Well, academic writing month came and went – AcWriMo, as folks call it – and alas I didn’t get much writing done as I was working on a freelance editing project that took a lot of time. In fact, November was even the first month during which I did not do at least one posting here since I started this blog about a year and a half ago.

I am back at it now, though, and was happy to have written some of the book yesterday. It will give you an idea of the way I am going about this when I tell you that the part I wrote was about Sam Johnson’s birth in 1709. As I’ve mentioned, I’ve completed the structure of the book, and I’ve got most of the research and ideas inserted at the appropriate place in that structure, so it turns out I can basically write about any period in Sam’s life at any time. I’ve written about the dictionary (1755) and his edition of Shakespeare (1765), but obviously, so to speak, I ended up doing so even before he was born.

Order and structure and organization are not only important things for me in life generally, but in this book they are really essential. There is a huge mass of other scholars’ and other peoples’ writing to consult, in addition to my own research and interviews, so that I have to make sure it’s all ordered, or I must just sit down at this computer and stare at the screen and not know quite what to do. I am happy to have this under control, and I feel strongly that control is necessary.

We’re coming up on the anniversary of the death of Johnson on December 13 (it was 1784), but I’ve been thinking a lot about humour lately, deriving mostly from satire by two of the best comedians during the T***p administration (John Oliver and Stephen Colbert), a young comedian who started on TikTok but eventually became a huge hit with her lip syncing of the president (Sarah Cooper), and some non-political comedy by one of the best comedians ever, the great Ricky Gervais. I will write about it in my next post.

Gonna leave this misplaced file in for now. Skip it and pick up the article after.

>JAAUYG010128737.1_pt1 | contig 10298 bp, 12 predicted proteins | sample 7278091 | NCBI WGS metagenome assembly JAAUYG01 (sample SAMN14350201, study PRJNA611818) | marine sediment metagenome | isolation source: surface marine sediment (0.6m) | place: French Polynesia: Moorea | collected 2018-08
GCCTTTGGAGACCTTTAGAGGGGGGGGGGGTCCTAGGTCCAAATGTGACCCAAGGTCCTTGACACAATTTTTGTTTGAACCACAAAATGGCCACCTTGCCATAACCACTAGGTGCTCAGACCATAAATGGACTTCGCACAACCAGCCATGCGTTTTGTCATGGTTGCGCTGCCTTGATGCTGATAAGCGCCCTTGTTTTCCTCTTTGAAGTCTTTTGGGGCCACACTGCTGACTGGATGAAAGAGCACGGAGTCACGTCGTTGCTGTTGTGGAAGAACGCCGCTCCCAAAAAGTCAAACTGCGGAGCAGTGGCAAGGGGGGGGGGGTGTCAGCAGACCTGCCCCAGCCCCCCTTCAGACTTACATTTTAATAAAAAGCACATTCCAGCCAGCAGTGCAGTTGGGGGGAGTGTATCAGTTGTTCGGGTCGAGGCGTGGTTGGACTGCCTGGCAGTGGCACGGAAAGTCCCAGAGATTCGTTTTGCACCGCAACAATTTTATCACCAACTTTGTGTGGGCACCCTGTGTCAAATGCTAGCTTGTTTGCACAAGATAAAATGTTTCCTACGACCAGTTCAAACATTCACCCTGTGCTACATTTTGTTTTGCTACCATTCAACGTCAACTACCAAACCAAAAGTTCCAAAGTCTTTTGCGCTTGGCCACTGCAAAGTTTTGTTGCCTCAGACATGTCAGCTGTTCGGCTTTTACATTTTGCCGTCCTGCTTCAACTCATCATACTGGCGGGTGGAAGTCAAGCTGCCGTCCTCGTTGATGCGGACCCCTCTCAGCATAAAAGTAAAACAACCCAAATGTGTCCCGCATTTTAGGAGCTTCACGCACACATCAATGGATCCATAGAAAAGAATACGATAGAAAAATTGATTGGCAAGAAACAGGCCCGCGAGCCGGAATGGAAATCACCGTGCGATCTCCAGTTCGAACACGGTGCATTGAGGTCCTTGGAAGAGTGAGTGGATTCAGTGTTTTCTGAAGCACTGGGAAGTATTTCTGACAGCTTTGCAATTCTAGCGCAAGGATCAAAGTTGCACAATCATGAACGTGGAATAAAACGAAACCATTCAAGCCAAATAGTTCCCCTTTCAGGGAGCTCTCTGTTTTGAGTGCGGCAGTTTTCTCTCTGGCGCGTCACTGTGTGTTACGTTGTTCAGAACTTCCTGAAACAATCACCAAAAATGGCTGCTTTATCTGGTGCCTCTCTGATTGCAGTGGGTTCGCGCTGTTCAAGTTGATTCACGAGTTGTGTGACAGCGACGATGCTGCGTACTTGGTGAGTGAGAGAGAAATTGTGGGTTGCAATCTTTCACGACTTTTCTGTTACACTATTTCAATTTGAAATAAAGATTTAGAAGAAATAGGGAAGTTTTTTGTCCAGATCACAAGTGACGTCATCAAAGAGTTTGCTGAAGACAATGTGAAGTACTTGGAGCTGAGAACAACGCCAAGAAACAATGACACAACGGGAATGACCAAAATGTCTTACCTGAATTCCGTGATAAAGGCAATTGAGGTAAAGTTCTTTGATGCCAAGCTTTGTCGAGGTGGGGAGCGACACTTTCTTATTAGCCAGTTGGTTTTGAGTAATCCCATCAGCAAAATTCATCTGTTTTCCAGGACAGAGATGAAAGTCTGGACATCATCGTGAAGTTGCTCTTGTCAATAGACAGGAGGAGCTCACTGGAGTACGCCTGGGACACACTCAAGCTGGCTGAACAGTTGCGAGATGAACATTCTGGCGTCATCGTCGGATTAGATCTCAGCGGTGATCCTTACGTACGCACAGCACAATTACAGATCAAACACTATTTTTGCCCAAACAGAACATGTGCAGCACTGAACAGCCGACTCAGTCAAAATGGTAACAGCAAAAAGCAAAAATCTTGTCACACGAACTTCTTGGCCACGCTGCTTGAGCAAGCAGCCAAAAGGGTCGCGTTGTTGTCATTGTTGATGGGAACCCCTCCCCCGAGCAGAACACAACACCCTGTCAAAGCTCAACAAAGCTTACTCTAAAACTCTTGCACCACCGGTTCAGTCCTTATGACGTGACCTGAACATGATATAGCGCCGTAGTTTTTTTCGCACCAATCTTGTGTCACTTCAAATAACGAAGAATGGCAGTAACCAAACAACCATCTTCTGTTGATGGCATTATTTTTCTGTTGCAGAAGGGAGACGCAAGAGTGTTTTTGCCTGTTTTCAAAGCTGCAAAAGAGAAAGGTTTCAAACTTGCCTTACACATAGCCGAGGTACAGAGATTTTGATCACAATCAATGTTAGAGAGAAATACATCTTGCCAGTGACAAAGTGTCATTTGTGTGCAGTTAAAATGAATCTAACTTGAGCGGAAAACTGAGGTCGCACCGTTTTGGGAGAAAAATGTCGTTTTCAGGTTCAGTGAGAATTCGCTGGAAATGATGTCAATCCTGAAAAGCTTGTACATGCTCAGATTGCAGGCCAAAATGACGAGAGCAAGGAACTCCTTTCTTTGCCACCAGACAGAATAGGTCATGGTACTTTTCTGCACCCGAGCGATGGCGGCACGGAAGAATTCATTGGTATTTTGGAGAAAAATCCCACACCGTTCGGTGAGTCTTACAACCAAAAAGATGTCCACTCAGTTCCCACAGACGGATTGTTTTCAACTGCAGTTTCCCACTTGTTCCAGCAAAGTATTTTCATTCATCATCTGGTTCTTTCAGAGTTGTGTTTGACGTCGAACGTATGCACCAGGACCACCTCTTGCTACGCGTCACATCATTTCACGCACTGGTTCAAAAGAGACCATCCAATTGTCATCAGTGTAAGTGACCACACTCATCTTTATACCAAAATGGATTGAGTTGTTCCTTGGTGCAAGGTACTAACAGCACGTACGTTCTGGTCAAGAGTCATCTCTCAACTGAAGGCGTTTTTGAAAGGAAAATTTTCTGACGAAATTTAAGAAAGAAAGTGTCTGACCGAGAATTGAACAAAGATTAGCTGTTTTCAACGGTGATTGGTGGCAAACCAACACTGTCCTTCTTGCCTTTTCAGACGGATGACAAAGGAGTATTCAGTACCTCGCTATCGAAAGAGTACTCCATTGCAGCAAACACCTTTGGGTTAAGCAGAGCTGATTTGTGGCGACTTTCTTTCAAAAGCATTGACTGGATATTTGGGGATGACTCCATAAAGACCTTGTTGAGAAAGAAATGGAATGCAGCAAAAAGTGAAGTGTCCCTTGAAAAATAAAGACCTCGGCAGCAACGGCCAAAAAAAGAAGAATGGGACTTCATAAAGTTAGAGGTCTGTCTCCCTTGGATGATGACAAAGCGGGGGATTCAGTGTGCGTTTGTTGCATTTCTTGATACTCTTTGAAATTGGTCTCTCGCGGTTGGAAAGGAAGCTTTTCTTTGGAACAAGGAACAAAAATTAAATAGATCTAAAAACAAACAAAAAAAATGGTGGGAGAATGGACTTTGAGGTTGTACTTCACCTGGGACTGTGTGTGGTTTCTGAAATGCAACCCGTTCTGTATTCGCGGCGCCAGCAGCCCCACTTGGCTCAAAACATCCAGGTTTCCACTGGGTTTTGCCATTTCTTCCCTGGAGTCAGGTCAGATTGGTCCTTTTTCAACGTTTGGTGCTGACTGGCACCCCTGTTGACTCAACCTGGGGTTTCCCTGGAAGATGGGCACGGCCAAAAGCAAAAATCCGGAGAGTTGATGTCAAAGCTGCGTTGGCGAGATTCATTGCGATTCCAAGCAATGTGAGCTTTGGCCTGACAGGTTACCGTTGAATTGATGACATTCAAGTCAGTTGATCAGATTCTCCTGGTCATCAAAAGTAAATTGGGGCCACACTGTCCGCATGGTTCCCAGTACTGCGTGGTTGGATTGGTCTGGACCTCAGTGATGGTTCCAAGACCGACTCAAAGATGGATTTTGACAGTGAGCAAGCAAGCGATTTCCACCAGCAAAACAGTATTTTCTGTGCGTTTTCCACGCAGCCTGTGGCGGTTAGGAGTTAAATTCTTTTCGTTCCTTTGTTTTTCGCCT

BTW Sam Johnson was not a big fan of satire. He wasn’t an admirer of the stellar satirist who came a little earlier in the 18th century, Jonathan Swift (the anniversary of his birth was just two days ago – he was born in 1667). Sam and I differ on this point.

2 replies
  1. Wayne Jones
    Wayne Jones says:

    Yes, Sam certainly liked other humour. Some of his favourite activities were being in a large crowd at a pub, discussing and talking about all sorts of things, and laughing. And he had a good sense of humour. Many of the quotations that have come down to us since he died are witty or funny. There’s a lot to choose from, but one of the ones I like best is his description of when a man gets married for the second time: “the triumph of hope over experience.” Funny and classy at the same time! As for satire, I probably overstated it a bit when I said he didn’t like it much — but I don’t think he was a fan of Swift’s style. Swift had a much harder edge in his writing, and that wasn’t really Sam’s style. He was more in the mode of teaching life lessons, using excellent writing, and, even him, sometimes satire, too.

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